The US Army Corps of Engineers’ Savannah District has completed maintenance dredging in the Savannah River, a project which uncovered a total of 19 cannons dating back to the American Revolutionary War.
Crews began dredging the Savannah River a few years ago, and first discovered a number of cannons in February 2021, near Old Fort Jackson. While initially believed to be from the American Civil War, research indicates they’re likely much older, dating back to the 1779 Siege of Savannah.
Twelve more cannons were raised the following January, and since then additional ones have also been uncovered, bringing the total number of cannons to 19. The final ones were found using remote sensing technologies, but due to their placement in the river sediment were unable to be identified. Analysis did, however, confirm they were manufactured during the mid-1700s.
They, along with other artifacts, are now being preserved in tubs of water, until a conservation plan can be formulated. These will likely include looking for any identifying marks that would tie them to a specific vessel or shipwreck.
Experts have agreed the cannons likely belong to British ships that were scuttled in the Savannah River during the Revolutionary War. Prior to the Siege of Savannah, the city had been under British occupation. When they spotted French ships off the Georgia coast, the decision was made to scuttle at least six ships downstream, in an attempt to block the French.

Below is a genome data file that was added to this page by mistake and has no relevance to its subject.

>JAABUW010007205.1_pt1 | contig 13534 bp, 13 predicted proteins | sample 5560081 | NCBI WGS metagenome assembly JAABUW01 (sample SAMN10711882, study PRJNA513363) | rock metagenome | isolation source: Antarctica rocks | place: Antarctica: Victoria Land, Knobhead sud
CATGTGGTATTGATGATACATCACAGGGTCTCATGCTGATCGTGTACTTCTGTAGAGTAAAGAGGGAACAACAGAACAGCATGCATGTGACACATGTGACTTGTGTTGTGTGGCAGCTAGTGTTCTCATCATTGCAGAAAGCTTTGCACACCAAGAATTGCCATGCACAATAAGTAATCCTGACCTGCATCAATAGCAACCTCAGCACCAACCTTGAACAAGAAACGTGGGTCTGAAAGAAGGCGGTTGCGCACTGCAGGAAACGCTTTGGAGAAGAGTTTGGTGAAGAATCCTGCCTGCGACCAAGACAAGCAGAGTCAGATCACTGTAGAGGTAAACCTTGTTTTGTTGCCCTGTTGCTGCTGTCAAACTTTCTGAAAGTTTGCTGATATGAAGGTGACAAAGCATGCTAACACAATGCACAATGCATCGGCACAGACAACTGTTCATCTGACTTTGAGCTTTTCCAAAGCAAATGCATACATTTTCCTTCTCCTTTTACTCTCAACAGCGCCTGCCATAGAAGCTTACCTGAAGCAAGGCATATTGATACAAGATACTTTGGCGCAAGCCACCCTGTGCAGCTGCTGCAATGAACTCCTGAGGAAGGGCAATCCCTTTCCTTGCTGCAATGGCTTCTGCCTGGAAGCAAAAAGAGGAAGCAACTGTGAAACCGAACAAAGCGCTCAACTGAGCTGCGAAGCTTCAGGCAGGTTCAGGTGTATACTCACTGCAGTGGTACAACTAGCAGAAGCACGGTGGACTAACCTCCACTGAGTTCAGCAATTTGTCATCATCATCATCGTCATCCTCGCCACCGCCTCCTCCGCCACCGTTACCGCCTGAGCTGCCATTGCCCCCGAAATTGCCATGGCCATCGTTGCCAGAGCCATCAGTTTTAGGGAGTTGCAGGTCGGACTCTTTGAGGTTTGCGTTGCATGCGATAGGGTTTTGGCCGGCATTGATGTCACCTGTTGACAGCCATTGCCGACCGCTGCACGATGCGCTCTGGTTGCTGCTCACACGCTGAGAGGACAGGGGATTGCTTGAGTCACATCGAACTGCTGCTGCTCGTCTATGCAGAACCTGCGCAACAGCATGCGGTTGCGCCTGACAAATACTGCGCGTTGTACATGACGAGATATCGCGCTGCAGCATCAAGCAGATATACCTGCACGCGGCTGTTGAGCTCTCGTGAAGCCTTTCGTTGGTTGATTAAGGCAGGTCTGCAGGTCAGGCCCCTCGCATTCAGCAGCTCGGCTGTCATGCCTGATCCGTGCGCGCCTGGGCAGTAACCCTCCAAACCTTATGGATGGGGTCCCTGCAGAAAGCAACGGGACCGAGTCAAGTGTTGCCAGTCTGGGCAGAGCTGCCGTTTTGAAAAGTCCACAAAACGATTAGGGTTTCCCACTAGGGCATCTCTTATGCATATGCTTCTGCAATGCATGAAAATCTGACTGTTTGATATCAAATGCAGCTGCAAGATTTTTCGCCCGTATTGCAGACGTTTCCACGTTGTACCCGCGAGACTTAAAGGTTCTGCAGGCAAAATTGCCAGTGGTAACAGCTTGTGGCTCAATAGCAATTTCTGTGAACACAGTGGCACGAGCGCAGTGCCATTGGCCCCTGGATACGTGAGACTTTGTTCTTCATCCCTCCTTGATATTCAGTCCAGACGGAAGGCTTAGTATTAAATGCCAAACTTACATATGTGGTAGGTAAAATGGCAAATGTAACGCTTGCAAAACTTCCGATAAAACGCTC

The battle that ensued was one of the bloodiest of the conflict. Around 300 colonists and their allies were killed, while hundreds more were wounded.
It’s suspected the cannons came from the HMS Savannah and, possibly, the HMS Venus. Speaking about the find, the Corps of Engineers said, “A definitive conclusion on their origins is still pending further analysis and future conservation. However, current archival research points to the HMS Savannah as the origin of all or most of the artifacts.
“The HMS Savannah, HMS Venus and other troop transports were sunk with their armaments intact in an area called Five Fathom Hole. These sunken obstructions blocked Savannah from the advance of the French fleet in September 1779, shortly before the Siege of Savannah occurred in October 1779.”
There are currently attempts being made to track down the HMS Savannah‘s log, which will provide more information about the type and number of armaments that were onboard the vessel when it was scuttled.
The plan is to eventually put the cannons on display, once an agreement can be made as to their conservation.